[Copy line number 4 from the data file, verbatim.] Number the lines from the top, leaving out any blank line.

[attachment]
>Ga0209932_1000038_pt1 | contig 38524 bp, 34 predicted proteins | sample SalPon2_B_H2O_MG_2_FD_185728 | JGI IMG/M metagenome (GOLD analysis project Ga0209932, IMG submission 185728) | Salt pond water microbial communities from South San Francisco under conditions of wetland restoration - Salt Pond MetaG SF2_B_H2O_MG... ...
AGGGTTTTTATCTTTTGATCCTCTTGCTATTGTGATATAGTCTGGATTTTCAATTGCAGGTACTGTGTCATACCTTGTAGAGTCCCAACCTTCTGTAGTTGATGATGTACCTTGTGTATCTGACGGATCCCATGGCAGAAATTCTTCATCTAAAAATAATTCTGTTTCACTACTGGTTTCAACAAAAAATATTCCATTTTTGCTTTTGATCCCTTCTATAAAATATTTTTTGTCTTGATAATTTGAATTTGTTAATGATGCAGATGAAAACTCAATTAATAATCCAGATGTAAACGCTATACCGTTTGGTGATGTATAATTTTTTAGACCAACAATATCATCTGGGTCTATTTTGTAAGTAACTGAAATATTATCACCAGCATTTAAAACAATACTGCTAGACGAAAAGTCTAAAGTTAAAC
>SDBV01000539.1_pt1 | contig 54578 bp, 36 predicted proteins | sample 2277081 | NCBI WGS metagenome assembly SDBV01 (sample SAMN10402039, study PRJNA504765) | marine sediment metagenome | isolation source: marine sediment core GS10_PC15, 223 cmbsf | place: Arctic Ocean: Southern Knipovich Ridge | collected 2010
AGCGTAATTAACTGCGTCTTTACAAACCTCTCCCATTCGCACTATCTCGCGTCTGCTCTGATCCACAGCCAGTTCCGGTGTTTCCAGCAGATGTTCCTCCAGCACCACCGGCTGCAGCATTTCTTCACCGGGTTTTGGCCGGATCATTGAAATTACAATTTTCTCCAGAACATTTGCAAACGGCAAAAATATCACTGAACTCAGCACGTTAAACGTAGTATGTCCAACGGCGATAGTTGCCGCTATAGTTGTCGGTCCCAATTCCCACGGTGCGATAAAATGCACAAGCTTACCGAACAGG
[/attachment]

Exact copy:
AGCGTAATTAACTGCGTCTTTACAAACCTCTCCCATTCGCACTATCTCGCGTCTGCTCTGATCCACAGCCAGTTCCGGTGTTTCCAGCAGATGTTCCTCCAGCACCACCGGCTGCAGCATTTCTTCACCGGGTTTTGGCCGGATCATTGAAATTACAATTTTCTCCAGAACATTTGCAAACGGCAAAAATATCACTGAACTCAGCACGTTAAACGTAGTATGTCCAACGGCGATAGTTGCCGCTATAGTTGTCGGTCCCAATTCCCACGGTGCGATAAAATGCACAAGCTTACCGAACAGG